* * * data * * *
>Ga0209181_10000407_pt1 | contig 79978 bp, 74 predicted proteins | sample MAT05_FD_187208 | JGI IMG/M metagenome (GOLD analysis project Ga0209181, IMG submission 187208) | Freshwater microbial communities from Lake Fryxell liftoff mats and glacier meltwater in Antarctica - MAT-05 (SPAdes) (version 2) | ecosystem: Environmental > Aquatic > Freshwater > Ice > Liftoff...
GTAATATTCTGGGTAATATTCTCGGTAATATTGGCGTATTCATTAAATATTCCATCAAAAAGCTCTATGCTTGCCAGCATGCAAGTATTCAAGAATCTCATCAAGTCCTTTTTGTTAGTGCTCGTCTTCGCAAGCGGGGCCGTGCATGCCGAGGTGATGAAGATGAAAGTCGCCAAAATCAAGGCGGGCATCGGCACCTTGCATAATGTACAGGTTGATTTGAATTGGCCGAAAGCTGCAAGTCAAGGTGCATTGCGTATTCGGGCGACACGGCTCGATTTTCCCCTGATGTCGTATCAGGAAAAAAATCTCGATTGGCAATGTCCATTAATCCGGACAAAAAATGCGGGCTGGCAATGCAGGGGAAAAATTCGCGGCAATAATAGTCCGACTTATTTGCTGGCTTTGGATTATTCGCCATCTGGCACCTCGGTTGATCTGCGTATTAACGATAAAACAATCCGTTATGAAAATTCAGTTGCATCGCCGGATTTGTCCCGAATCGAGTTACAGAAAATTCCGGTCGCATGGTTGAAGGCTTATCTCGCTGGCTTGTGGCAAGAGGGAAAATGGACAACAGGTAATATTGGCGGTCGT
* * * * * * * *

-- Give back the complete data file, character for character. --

>Ga0209181_10000407_pt1 | contig 79978 bp, 74 predicted proteins | sample MAT05_FD_187208 | JGI IMG/M metagenome (GOLD analysis project Ga0209181, IMG submission 187208) | Freshwater microbial communities from Lake Fryxell liftoff mats and glacier meltwater in Antarctica - MAT-05 (SPAdes) (version 2) | ecosystem: Environmental > Aquatic > Freshwater > Ice > Liftoff...
GTAATATTCTGGGTAATATTCTCGGTAATATTGGCGTATTCATTAAATATTCCATCAAAAAGCTCTATGCTTGCCAGCATGCAAGTATTCAAGAATCTCATCAAGTCCTTTTTGTTAGTGCTCGTCTTCGCAAGCGGGGCCGTGCATGCCGAGGTGATGAAGATGAAAGTCGCCAAAATCAAGGCGGGCATCGGCACCTTGCATAATGTACAGGTTGATTTGAATTGGCCGAAAGCTGCAAGTCAAGGTGCATTGCGTATTCGGGCGACACGGCTCGATTTTCCCCTGATGTCGTATCAGGAAAAAAATCTCGATTGGCAATGTCCATTAATCCGGACAAAAAATGCGGGCTGGCAATGCAGGGGAAAAATTCGCGGCAATAATAGTCCGACTTATTTGCTGGCTTTGGATTATTCGCCATCTGGCACCTCGGTTGATCTGCGTATTAACGATAAAACAATCCGTTATGAAAATTCAGTTGCATCGCCGGATTTGTCCCGAATCGAGTTACAGAAAATTCCGGTCGCATGGTTGAAGGCTTATCTCGCTGGCTTGTGGCAAGAGGGAAAATGGACAACAGGTAATATTGGCGGTCGT